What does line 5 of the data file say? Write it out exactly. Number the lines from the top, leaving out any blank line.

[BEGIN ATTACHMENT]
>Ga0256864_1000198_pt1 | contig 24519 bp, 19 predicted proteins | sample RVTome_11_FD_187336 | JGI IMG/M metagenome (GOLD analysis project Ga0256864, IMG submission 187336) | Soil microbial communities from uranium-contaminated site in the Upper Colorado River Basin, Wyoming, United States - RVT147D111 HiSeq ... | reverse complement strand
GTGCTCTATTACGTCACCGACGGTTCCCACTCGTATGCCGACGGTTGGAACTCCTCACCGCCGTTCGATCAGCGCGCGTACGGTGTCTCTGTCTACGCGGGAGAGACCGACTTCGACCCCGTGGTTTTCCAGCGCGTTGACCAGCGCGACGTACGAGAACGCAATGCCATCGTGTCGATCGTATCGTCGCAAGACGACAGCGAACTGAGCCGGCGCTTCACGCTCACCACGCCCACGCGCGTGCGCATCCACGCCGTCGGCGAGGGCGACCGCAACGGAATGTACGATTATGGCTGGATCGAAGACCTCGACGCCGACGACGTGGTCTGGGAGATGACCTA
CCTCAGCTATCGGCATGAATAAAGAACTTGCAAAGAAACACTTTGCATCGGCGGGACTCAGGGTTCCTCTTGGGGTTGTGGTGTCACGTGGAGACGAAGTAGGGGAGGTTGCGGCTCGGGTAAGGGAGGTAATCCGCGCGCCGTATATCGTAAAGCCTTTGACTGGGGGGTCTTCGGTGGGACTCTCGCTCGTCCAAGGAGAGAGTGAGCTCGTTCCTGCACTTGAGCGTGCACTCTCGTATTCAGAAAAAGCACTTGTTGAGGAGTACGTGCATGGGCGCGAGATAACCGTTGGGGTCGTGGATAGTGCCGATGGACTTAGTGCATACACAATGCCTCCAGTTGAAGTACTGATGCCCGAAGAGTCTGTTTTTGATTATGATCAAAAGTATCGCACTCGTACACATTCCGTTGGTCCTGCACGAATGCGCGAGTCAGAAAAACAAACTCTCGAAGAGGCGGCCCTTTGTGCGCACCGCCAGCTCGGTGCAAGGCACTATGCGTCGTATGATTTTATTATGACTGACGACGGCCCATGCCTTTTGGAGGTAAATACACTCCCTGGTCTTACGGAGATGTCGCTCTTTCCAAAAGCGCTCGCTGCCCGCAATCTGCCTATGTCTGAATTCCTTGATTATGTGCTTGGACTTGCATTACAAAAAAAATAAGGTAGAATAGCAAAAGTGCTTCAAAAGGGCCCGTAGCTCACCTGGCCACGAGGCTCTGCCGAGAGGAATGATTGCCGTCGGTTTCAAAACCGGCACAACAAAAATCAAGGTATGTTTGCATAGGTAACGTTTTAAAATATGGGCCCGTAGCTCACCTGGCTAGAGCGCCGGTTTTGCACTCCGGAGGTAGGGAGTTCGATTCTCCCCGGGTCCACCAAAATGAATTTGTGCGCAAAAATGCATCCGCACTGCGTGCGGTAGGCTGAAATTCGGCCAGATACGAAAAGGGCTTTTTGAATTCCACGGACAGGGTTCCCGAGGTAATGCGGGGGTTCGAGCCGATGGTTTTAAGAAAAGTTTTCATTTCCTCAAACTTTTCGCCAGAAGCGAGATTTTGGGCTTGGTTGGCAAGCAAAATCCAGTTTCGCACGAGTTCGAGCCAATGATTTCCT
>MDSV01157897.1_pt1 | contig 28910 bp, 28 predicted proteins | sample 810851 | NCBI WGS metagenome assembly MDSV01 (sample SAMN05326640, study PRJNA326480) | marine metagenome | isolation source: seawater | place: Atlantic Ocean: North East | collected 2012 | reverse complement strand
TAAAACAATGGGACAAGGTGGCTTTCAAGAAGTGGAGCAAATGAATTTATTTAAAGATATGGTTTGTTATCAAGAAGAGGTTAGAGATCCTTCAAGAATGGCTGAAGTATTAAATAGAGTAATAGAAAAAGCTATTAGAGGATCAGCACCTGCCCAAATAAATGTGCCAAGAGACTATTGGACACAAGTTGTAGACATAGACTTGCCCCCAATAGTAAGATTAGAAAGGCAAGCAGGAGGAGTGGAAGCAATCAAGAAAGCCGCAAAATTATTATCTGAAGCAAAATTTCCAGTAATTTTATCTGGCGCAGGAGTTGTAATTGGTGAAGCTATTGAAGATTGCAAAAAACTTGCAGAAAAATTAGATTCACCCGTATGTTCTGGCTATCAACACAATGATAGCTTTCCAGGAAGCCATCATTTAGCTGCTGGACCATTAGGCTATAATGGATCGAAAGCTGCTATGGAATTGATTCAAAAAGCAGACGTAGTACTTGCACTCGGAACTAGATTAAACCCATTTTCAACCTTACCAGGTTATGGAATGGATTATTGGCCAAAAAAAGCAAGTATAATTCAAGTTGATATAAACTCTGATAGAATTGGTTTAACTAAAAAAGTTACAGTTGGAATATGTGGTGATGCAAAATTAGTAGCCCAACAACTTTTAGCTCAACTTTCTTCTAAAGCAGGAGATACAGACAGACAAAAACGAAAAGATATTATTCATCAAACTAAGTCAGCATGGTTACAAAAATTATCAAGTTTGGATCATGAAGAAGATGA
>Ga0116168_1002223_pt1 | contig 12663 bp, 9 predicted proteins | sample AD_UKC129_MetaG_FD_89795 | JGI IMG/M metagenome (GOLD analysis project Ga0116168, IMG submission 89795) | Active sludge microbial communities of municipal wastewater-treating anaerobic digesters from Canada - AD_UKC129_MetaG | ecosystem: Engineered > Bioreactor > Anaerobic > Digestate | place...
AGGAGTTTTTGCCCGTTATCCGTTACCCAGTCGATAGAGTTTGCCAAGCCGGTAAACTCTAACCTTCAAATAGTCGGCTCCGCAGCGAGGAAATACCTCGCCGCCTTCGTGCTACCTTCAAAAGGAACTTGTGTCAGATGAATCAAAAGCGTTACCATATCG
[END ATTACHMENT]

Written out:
TAAAACAATGGGACAAGGTGGCTTTCAAGAAGTGGAGCAAATGAATTTATTTAAAGATATGGTTTGTTATCAAGAAGAGGTTAGAGATCCTTCAAGAATGGCTGAAGTATTAAATAGAGTAATAGAAAAAGCTATTAGAGGATCAGCACCTGCCCAAATAAATGTGCCAAGAGACTATTGGACACAAGTTGTAGACATAGACTTGCCCCCAATAGTAAGATTAGAAAGGCAAGCAGGAGGAGTGGAAGCAATCAAGAAAGCCGCAAAATTATTATCTGAAGCAAAATTTCCAGTAATTTTATCTGGCGCAGGAGTTGTAATTGGTGAAGCTATTGAAGATTGCAAAAAACTTGCAGAAAAATTAGATTCACCCGTATGTTCTGGCTATCAACACAATGATAGCTTTCCAGGAAGCCATCATTTAGCTGCTGGACCATTAGGCTATAATGGATCGAAAGCTGCTATGGAATTGATTCAAAAAGCAGACGTAGTACTTGCACTCGGAACTAGATTAAACCCATTTTCAACCTTACCAGGTTATGGAATGGATTATTGGCCAAAAAAAGCAAGTATAATTCAAGTTGATATAAACTCTGATAGAATTGGTTTAACTAAAAAAGTTACAGTTGGAATATGTGGTGATGCAAAATTAGTAGCCCAACAACTTTTAGCTCAACTTTCTTCTAAAGCAGGAGATACAGACAGACAAAAACGAAAAGATATTATTCATCAAACTAAGTCAGCATGGTTACAAAAATTATCAAGTTTGGATCATGAAGAAGATGA